The role of monitoring engine 335 is ordinarily to provide action-related information—that is, data representing the measurable characteristics of an action, or other relevant characteristics associated with the controlled machine—to performance engine 330, which utilizes this in the course of execution; and to display object components provided or accessible to a querying remote computer via web server code 170 and communications module 160. Typically this means acquiring data relevant to a state specified in one of the frames defining the object. Monitoring engine 335 may simply enter the data into the “State” frame of the object, which is read (in the preferred embodiment, which involves run-time lookup of object items) by performance engine 330 and display object components during the course of execution.
Alternatively, monitoring engine 335 may perform an analytical or interpretive function, using the data to further characterize the state. For example, an object may contain one or more diagnostic templates that relate various data ranges to specific conditions; in this case, monitoring engine 335 consults the template for the condition specified therein, and determines the value or state of this condition through analysis of the raw data. In either case, the monitoring engine is said to be “determining the state” specified in the frame. These examples also highlight the advantages of the preferred embodiment of the invention, where the executing program retrieves data from a structure also available (as discussed below) as a visible object to the controller's user or to a programmer. This mode of operation assists in program debugging and redesign, since controller behavior can be directly traced to conditions capable of direct examination; as well as verification of proper controller operation.
More generally, however, monitoring engine 335 maintains state information that may bear only indirectly on the method currently under execution. For example, the temperature of the controlled machine may be directly relevant to a particular action (e.g., a high temperature causing, in accordance with the action, branching to an exception-handling routine), as well as more generally relevant to operation of the machine in a global sense (e.g., a dangerously high temperature calls for termination of machine operation regardless of the current action, or later data analysis may indicate a correlation between operating temperature and defect rate). Indeed, monitoring engine 335 may acquire and maintain a more or less consistent suite of information regardless of the current action; the particular information relevant to the current action is entered into the state frame of the associated object, while other information is ignored. This information may be obtained by an applet executing on a remote querying computer via the computer network connection, and presented to the viewer in the form determined by that applet (which may be responsive to viewer modification).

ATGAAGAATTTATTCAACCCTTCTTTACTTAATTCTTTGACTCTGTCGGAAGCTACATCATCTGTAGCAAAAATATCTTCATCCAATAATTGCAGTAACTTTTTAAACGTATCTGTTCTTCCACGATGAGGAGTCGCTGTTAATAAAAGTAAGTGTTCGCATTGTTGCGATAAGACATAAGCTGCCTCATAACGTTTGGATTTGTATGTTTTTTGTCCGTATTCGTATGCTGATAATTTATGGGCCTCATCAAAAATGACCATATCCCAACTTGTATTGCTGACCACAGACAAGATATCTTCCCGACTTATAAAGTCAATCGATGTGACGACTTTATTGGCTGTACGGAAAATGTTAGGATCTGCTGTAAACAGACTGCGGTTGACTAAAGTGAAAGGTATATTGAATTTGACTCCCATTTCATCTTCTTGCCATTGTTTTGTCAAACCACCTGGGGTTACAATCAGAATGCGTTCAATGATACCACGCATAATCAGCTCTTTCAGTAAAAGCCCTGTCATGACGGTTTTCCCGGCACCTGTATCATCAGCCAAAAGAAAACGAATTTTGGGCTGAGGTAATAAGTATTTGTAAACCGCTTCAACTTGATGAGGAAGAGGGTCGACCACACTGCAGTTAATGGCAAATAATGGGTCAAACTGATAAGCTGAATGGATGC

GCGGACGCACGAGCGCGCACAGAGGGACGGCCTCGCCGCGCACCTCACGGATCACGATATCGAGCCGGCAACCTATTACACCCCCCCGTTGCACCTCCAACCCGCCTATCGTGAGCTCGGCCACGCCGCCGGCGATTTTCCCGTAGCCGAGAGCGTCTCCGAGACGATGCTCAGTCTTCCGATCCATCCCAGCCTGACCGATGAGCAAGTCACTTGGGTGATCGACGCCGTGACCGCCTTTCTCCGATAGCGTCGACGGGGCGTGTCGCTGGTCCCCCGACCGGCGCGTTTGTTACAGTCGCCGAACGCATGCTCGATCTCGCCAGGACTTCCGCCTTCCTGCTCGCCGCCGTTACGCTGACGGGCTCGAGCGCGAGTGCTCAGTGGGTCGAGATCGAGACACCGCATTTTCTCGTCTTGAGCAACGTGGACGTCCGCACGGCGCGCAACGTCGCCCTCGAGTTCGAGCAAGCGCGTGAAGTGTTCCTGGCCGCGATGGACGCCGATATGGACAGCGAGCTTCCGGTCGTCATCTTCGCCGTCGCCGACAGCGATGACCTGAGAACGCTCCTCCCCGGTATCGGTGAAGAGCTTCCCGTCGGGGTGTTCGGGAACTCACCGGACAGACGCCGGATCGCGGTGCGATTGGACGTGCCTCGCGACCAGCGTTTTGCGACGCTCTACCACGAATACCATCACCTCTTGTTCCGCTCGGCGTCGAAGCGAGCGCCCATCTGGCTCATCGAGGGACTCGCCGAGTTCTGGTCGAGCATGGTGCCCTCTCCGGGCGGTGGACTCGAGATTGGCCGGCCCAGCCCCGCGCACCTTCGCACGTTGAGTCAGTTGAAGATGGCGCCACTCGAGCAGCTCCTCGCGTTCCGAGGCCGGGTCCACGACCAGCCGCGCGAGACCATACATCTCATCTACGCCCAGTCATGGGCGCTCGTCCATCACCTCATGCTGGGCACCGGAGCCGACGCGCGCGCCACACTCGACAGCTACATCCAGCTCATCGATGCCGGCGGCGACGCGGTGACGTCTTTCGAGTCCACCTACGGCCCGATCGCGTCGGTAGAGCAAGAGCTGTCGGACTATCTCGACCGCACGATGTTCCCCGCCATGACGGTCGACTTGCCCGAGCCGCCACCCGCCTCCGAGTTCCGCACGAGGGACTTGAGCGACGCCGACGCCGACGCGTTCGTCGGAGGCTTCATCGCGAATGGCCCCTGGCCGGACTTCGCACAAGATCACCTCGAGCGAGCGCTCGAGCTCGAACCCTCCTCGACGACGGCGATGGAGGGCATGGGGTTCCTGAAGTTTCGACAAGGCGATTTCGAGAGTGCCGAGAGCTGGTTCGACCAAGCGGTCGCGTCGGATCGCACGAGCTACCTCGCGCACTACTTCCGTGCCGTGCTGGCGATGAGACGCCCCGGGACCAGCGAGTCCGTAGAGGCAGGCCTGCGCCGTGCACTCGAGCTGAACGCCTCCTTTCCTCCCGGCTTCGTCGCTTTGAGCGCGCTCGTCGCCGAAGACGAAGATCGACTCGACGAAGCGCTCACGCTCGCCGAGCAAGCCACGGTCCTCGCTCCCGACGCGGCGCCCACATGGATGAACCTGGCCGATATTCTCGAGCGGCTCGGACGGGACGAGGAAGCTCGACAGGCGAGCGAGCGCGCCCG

Operation of the invention, as well as the nature and properties of the object frames, is best understood from the perspective of the objects themselves. FIGS. 4A-4G illustrate both the frames and methods of an exemplary object as well as an interactive window for permitting the designer to enter object-defining information and parameters. In accordance with the invention, once the designer has characterized all objects necessary for proper functioning of the controller, he is free to program controller operation in high-level code that merely invokes the objects—without replicating the lower-level procedural code residing within the objects themselves.
The window 400, which is generated by programming interface 300, can display any of various object components, each of which is identified by a labeled tab that the viewer may select by clicking with a mouse in accordance with conventional windows display routines. In FIG. 4A, the “Properties” tab has been selected. Boxes 405, 410—the former visible regardless of the selected tab, the latter shown only under the Properties tab—contain the name of the current object. Interface 300 allows the viewer to specify the name either by typing it into box 405 using keyboard 135 (in which case interface 300 either locates an existing object via object manager 315, or, if no existing object matches the entered name, instructs object manager 315 to create a new object), or by clicking on the down arrow associated with box 405 and selecting from the resulting pull-down list of available objects; the latter operation is illustrated in FIG. 4A, which results in two objects—Capper and Conveyer—being listed. Selection of Capper identifies this object as the current object in box 410, so that the information under each tab is specific to the Capper object. The Capper object controls the mechanism on a bottle-capping machine that actually applies caps to bottles as they pass under the mechanism.
The “Parts” field 415 lists all of the resources (inputs, outputs, registers, flags, subobjects, etc.) that are associated with the object Capper. These resources include two outputs (I/O points to which commands are issued by performance engine 330, via I/O modules 120) and two inputs (I/O points where confirmation signals are received by monitoring engine 335, once again via I/O modules 120). Generally, the resources associated with one object cannot be directly accessed by other objects, although they can be indirectly accessed by sending a command to the object Capper. (This latter capability is standard in the art; see, e.g., U.S. Pat. No. 5,202,981.) Resources and their types are entered by the designer via keyboard 135. Performance engine 330 and monitoring engine 335 may consult (via object manager 315) the Parts field of an invoked object in order to establish the necessary control connections.